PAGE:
4. Sign up for low-key events, like a Fat Ass. With the lack of fanfare, you’ll be less likely to feel the pressure to perform.
  5. If you’re a highly competitive athlete and know that the minute you pin that race number on you’ll feel compelled to run hard, limit yourself to just a few “B” races. This will keep your chances of burnout and injury low.

As Andy Jones-Wilkins pointed out in his recent column, self-control during the months leading up to your goal event is paramount for success. You don’t have to “win” every race. By simply using some of them as stepping stones, they’ll help you achieve your ultimate goal.

Call for Comments (from Meghan)

  • Have you run a “B” race to help you prepare for an “A” race? What did you experience during it that readied you for your goal event?
  • Have you ever tried unsuccessfully at keeping a “B” race a “B” race by perhaps taking it out too hard or not taking care of your nutrition and hydration? What lessons did you learn?
Tune Up Ultramarathon - Bryon Powell 2013 Salt Flats 100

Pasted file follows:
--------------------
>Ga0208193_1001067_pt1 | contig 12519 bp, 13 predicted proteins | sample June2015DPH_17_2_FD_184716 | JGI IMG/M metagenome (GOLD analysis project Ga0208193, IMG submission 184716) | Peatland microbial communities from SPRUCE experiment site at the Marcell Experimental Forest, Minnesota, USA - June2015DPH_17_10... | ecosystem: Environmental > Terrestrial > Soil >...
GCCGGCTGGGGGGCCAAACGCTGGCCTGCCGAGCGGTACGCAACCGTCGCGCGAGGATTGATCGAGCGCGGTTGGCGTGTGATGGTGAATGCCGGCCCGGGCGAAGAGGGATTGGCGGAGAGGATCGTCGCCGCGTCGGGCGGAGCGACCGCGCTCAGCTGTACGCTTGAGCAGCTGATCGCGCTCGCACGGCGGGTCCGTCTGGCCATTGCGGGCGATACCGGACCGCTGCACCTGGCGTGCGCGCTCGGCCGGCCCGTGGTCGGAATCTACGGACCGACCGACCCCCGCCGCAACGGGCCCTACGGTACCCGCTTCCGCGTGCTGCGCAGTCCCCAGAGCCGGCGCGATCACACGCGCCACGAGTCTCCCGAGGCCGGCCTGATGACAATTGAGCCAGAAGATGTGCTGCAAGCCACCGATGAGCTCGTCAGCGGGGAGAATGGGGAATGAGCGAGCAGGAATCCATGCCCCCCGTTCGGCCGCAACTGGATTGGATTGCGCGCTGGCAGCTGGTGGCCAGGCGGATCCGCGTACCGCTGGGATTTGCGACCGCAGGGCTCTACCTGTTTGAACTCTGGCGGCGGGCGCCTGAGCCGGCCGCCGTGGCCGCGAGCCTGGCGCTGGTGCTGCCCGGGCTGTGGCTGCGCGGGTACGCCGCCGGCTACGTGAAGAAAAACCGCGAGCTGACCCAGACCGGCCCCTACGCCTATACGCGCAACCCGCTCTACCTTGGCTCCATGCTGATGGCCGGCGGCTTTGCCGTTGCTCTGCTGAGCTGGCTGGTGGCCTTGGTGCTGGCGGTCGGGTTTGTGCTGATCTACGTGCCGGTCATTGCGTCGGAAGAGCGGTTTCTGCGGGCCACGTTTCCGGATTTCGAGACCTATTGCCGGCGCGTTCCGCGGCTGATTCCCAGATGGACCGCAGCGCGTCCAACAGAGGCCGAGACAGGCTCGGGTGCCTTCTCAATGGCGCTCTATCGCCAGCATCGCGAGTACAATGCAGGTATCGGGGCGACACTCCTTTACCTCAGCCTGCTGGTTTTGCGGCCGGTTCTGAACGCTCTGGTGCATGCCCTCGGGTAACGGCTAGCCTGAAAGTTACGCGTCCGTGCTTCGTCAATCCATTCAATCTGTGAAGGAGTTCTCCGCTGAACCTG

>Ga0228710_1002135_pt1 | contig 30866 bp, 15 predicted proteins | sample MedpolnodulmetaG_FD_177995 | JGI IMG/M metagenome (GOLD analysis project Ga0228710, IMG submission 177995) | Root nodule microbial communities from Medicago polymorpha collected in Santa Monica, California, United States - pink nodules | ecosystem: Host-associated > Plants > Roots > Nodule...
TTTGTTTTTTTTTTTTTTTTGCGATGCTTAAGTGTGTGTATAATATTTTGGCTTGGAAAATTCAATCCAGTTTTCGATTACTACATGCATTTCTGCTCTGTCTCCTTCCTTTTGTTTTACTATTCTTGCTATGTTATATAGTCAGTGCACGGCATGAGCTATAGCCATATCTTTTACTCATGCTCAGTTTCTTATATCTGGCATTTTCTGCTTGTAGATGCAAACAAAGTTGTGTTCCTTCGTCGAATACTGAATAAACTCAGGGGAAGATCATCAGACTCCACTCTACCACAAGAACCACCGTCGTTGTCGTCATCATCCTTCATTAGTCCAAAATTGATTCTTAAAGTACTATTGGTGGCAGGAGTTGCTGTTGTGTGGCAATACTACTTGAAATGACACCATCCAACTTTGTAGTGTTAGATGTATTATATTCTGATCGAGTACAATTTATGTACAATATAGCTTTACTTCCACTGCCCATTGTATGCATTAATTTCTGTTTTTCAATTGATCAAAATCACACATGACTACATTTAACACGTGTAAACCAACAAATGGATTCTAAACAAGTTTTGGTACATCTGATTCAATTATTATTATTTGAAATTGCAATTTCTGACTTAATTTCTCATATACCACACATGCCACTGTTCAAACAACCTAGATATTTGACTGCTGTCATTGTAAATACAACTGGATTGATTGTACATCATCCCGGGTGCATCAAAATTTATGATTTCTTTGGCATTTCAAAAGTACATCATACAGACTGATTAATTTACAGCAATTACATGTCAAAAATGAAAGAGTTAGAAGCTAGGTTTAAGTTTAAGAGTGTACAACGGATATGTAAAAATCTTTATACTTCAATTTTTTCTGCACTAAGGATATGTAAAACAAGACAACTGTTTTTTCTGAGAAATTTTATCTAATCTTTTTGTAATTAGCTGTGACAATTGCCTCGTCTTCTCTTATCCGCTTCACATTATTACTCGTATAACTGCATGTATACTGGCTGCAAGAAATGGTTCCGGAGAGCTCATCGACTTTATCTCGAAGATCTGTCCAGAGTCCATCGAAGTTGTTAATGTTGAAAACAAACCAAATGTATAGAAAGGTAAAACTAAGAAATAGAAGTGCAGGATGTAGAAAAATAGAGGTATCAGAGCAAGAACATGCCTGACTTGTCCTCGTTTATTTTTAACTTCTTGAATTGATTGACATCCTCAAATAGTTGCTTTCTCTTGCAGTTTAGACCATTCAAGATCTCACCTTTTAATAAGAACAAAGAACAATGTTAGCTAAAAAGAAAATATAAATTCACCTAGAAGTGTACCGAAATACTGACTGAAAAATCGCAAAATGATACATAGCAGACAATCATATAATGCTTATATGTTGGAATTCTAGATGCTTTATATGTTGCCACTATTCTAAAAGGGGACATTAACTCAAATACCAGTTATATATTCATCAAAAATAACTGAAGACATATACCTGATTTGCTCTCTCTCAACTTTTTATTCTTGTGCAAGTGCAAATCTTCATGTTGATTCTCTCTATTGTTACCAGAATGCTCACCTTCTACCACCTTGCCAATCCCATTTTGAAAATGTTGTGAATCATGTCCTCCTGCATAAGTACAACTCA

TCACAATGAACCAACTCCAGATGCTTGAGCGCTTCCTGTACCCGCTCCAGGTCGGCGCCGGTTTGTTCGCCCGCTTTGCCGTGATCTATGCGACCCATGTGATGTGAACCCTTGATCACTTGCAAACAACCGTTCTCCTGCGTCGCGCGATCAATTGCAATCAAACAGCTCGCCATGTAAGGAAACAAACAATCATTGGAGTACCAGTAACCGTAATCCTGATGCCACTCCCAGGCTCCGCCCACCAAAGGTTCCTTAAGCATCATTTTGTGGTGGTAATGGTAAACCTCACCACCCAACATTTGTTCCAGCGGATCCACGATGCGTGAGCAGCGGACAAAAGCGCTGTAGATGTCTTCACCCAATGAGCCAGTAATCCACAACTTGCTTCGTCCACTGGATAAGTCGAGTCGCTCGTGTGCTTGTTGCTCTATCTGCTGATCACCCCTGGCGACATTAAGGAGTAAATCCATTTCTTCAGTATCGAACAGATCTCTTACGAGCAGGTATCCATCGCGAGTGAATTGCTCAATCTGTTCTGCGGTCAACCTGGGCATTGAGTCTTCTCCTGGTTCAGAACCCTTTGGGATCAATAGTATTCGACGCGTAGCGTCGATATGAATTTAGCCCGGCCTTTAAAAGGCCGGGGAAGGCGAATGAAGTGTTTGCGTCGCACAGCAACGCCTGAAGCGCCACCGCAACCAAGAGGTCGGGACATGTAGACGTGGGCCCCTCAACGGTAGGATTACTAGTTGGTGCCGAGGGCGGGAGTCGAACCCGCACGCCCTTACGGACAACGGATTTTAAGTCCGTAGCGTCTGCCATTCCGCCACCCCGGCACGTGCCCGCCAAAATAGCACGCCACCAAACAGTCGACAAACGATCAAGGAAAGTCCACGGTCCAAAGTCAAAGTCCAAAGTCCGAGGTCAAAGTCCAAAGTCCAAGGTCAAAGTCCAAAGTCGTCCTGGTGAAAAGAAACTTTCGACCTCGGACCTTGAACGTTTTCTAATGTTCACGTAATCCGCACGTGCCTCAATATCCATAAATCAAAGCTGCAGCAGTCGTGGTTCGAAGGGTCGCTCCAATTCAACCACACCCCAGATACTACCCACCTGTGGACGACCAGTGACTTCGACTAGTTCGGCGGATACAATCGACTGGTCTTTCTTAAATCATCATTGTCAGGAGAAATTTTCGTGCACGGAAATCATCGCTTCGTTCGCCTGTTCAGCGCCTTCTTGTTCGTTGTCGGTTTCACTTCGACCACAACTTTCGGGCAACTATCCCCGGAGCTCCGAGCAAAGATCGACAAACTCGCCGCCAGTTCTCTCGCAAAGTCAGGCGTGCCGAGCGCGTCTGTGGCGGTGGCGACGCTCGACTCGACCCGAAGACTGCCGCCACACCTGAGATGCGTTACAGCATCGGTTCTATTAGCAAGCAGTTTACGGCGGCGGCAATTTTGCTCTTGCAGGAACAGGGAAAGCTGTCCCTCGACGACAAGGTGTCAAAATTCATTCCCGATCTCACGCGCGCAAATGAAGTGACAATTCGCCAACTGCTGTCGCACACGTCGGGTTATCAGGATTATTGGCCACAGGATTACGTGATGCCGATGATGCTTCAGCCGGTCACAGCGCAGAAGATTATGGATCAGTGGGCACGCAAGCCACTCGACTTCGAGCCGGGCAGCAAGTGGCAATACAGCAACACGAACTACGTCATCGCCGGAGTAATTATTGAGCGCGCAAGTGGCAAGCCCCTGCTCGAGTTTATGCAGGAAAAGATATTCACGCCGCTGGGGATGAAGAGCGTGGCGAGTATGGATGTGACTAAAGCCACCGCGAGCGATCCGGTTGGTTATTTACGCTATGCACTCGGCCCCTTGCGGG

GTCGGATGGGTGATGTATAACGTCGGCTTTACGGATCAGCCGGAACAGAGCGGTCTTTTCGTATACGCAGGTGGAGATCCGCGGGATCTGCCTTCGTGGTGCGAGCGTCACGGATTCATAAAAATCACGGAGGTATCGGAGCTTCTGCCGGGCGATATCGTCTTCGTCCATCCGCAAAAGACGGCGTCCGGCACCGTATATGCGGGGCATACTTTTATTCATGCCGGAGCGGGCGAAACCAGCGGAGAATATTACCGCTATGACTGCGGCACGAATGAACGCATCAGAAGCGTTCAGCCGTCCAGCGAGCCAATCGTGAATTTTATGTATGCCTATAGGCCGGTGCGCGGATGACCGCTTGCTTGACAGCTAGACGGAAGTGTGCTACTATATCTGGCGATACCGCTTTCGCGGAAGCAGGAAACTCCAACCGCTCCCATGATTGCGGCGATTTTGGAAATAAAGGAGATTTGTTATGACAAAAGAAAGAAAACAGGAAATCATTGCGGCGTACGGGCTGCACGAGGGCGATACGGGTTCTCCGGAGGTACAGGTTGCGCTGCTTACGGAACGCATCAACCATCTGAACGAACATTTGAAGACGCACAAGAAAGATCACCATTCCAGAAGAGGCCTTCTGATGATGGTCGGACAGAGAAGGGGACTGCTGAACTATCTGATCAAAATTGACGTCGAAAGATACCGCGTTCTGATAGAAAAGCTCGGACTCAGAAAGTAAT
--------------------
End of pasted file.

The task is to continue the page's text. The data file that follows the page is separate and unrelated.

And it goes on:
iRunFar’s Bryon Powell (right) running a B race by running 50 miles at the 2013 Salt Flats 100. Photo: LongRun Picture Co

There are 28 comments

  1. olga

    Perfect advice and a very comprehensive explanation. Jurek had taught me that a long time ago, and I share it with new comers who either like to run training runs of a distance covering their projected A race, or race everything they enter.

  2. Thomas

    I don't think it's "a common misconception" that you have to cover the race distance before your actual goal event. How many runners do a 100-miler in preparation for a 100 miler???

    Apart from that, it's an excellent article. My trick to keep myself from racing my B-races is to run the first half reasonably slowly – it's much easier to keep myself in check and remain patient if I know I'll be "allowed" to have some fun during the second half.

    1. Ian Torrence

      Hi Thomas,

      Having worked with more than 500 athletes, I can tell you from experience that there are a large number of newbies who feel they need to test themselves at there goal race distance before goal race day. For the most part, they fear the unknown, a perfectly reasonable reaction to the ultra-distance. As I mentioned in the article, I try to dissuade them from that and attempt to raise their confidence by other means.



  3. Ryan

    So how do you keep "B races" from tarnishing your Ultrasignup rating? Does it matter? When I want to learn about other runners, that's the first place I go. And there's no asterisk to indicate "training races."

    1. olga